Writing in The New Republic, Nobel laureate Czeslaw Milosz said of Adam Michnik, "Before his unbending will, which pushes him to pay with his own person every time he encounters injustice. I feel what probably was felt by an average Hindu confronted by the devotion of Gandhi: admiration mixed with incredulity and hope. . . . Michnik is one of those who bring honor to the last two decades of the twentieth century."
Years in advance of the collapse of communism in Eastern Europe, Poland underwent one of the most radical and painful social and political upheavals of our century. Through a wide body of writing and an unswerving political commitment that took him from prison to parliament, Adam Michnik was a central figure in these events—culminating in 1989 with his role in formulating the political deal that brought Solidarity to power. Michnik's writings, most of them smuggled out of prison, have been translated into many languages; but until now, only isolated essays have appeared in English.
In The Church and the Left, Michnik gives full expression to the ideas that have shaped the drama of Poland and of our time. The unlikely alliance of the Catholic Church and the dissident Left is one of the most fascinating and confusing features of the Polish revolutionary movement. No other book better explains the logic of this powerful coalition—or its future implications. In superb discussions of liberalism and nationalism, of secularism and clericalism, Michnik illuminates the unique makeup and direction of Poland's social revolution and, at the same time, offers unparalleled insight into the internal struggles still present in Eastern Europe.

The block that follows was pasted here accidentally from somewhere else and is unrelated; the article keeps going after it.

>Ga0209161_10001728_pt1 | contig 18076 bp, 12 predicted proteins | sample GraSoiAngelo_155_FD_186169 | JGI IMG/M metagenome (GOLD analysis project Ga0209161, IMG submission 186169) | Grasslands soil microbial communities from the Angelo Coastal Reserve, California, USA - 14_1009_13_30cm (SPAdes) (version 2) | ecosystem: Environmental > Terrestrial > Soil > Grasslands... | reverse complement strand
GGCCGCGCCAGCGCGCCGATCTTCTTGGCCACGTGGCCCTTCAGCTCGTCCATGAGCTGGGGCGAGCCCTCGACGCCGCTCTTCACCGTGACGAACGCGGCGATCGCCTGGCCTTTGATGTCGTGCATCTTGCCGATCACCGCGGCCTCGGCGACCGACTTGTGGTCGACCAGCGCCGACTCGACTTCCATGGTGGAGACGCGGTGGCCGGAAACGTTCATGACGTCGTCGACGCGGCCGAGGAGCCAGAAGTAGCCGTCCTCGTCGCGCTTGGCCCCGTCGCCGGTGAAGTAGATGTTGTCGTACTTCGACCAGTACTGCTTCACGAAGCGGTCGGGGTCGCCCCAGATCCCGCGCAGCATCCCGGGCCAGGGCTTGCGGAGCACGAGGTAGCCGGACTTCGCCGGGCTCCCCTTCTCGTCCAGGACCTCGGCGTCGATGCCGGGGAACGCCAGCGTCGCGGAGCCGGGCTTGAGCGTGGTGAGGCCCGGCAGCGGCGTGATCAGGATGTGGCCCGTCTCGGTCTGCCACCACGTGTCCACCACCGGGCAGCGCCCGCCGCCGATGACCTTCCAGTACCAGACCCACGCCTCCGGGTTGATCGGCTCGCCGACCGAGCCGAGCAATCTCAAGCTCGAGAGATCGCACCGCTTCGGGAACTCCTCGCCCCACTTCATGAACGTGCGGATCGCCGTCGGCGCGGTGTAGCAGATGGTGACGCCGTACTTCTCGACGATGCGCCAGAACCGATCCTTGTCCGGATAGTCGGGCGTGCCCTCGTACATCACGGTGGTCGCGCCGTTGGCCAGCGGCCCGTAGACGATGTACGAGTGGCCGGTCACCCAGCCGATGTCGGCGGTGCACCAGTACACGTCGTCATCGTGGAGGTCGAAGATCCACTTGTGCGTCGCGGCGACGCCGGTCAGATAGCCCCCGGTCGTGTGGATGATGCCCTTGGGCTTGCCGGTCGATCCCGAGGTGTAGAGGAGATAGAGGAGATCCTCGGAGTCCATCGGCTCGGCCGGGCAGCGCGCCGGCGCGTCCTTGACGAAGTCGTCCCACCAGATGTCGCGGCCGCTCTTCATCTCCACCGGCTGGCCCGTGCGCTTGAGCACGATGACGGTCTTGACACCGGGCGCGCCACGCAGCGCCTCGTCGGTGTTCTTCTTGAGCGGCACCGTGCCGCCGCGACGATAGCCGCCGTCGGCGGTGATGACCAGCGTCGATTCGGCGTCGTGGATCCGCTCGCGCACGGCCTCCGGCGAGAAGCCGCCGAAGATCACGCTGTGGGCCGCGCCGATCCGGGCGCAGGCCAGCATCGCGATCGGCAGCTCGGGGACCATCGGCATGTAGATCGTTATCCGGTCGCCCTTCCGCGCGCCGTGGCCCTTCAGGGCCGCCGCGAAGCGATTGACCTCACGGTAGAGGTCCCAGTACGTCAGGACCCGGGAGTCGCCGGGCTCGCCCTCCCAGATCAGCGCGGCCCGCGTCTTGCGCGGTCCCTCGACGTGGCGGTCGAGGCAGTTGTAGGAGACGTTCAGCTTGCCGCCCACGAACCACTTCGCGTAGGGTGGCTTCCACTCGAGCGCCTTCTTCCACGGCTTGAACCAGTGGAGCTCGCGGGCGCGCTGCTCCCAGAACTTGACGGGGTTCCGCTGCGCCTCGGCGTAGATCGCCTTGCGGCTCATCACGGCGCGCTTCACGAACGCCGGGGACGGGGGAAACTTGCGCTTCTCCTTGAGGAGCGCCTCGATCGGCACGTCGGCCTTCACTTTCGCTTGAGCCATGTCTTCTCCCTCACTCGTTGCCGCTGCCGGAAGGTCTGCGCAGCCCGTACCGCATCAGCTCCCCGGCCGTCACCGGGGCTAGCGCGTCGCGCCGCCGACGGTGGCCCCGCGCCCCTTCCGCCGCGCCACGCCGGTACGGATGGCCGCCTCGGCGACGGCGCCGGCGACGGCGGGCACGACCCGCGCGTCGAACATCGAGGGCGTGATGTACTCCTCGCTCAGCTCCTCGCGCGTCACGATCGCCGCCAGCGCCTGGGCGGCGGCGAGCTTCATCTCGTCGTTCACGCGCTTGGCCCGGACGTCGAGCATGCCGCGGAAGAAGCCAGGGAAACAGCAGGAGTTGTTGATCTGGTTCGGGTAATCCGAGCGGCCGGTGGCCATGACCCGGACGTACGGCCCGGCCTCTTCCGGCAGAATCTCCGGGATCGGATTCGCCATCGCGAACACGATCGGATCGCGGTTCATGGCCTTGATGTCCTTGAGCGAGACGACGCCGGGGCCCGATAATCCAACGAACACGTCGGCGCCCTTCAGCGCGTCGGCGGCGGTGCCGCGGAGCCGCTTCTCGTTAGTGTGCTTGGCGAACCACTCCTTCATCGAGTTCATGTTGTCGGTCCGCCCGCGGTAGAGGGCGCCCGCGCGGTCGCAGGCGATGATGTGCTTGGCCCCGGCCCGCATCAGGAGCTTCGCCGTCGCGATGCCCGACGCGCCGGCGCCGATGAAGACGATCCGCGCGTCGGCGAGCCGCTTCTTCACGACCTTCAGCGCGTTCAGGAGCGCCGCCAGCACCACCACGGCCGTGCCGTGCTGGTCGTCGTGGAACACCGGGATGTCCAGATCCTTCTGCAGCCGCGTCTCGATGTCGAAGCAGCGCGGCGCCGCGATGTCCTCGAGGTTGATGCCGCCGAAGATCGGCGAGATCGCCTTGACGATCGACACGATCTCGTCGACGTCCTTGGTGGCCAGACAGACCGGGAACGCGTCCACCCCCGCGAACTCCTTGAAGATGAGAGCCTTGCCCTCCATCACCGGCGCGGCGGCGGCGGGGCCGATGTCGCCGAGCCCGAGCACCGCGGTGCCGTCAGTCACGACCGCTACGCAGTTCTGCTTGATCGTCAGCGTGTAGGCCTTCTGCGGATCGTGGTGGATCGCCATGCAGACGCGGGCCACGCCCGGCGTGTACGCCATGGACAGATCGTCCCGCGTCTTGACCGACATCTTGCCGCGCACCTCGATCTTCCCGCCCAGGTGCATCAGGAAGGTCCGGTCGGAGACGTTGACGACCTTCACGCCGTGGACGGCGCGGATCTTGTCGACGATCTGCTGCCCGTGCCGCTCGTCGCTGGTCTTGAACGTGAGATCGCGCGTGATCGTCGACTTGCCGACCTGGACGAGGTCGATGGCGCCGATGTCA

Today, as religious revivals proliferate and secular progress, whether liberal or communist, comes under suspicion, the relationship of religion to politics has become a pressing issue far beyond the boundaries of Poland. As none has done before, Michnik's clear and thoughtful book gives us the means to understand this volatile mix as it has transformed Poland and as it figures in the future we see taking shape.
"synopsis" may belong to another edition of this title.
Adam Michnik is a Polish historian and political writer who was one of the founders of KOR (Workers' Defense Committee), the organization of dissident intellectuals that, together with the independent workers' movement, paved the way for the emergence and triumph of Solidarity in the 1980s. His essays have appeared in the New York Times, New York Review of Books, The New Republic, and Harper's. David Ost, assistant professor of political science at Hobart and William Smith Colleges, is the author of Solidarity and the Politics of Anti-Politics.
Text: English (translation)
Original Language: Polish
"About this title" may belong to another edition of this title.
Book Description University Of Chicago Press, 1993. Hardcover. Book Condition: New. Bookseller Inventory # SONG0226524248
Book Description Univ of Chicago. Book Condition: BRAND NEW. BRAND NEW Hardcover A Brand New Quality Book from a Full-Time Bookshop in business since 1992!. Bookseller Inventory # 2101666
Book Description Univ of Chicago. Book Condition: BRAND NEW. BRAND NEW Hardcover A Brand New Quality Book from a Full-Time Bookshop in business since 1992!. Bookseller Inventory # 2335963
Book Description University Of Chicago Press, 1993. Hardcover. Book Condition: New. Bookseller Inventory # P110226524248
Book Description University Of Chicago Press, 1993. Hardcover. Book Condition: New. Bookseller Inventory # gsAoB001840
Book Description University Of Chicago Press, 1993. Hardcover. Book Condition: New. 1. Bookseller Inventory # DADAX0226524248